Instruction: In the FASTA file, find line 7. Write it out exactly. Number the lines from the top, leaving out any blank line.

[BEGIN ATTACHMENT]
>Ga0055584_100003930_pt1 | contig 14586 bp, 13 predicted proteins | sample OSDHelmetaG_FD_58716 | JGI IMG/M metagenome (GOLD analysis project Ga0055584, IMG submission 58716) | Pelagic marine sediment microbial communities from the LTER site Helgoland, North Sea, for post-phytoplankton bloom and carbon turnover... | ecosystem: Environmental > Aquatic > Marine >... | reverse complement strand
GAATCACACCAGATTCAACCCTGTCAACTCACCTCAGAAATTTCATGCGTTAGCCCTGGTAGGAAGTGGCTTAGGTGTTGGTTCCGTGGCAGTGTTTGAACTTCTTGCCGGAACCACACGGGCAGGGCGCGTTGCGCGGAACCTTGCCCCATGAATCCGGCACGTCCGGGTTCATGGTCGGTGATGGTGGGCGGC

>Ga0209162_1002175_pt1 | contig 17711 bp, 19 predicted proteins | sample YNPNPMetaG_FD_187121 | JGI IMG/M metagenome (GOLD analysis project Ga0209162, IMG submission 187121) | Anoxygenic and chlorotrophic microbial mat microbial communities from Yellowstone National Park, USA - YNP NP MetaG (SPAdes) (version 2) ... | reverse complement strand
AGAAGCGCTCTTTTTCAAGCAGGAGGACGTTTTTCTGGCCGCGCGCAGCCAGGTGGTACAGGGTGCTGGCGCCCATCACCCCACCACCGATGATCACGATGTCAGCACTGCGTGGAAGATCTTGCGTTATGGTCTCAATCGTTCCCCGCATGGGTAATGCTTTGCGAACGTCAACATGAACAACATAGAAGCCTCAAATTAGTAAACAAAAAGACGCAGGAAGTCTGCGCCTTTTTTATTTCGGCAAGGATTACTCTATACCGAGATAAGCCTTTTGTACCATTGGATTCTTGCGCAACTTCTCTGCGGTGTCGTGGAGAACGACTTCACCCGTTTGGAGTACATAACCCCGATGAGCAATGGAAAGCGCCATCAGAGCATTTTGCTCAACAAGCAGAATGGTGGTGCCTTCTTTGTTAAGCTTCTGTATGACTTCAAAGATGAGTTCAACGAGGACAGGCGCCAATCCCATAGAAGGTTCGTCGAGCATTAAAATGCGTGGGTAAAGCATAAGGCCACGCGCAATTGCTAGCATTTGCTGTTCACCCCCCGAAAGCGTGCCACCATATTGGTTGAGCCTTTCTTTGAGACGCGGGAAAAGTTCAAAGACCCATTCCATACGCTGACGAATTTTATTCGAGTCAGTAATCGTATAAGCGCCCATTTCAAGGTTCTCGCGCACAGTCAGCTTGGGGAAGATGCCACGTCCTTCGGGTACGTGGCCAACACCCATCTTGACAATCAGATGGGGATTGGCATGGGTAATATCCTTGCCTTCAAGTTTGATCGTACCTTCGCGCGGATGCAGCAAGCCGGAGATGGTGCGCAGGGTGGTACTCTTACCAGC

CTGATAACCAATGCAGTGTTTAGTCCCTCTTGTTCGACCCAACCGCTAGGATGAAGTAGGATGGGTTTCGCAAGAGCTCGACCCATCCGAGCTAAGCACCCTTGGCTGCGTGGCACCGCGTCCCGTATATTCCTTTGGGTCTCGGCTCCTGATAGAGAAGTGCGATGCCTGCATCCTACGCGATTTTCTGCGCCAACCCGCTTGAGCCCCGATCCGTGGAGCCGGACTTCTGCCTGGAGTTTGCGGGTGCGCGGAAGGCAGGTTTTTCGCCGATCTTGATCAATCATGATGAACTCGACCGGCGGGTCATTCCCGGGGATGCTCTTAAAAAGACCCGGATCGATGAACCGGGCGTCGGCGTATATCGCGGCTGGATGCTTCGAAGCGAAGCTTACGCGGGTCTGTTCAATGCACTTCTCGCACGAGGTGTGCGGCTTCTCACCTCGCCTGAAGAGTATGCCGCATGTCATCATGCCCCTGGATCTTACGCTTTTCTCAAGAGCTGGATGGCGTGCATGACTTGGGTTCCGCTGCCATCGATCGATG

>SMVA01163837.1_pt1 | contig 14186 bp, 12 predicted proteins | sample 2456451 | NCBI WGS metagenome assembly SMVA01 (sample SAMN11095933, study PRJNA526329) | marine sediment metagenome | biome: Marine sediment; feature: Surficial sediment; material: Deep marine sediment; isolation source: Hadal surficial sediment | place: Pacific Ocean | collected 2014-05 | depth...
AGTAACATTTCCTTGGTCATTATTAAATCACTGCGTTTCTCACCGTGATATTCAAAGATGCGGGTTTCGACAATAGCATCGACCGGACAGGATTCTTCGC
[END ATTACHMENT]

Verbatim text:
AGTAACATTTCCTTGGTCATTATTAAATCACTGCGTTTCTCACCGTGATATTCAAAGATGCGGGTTTCGACAATAGCATCGACCGGACAGGATTCTTCGC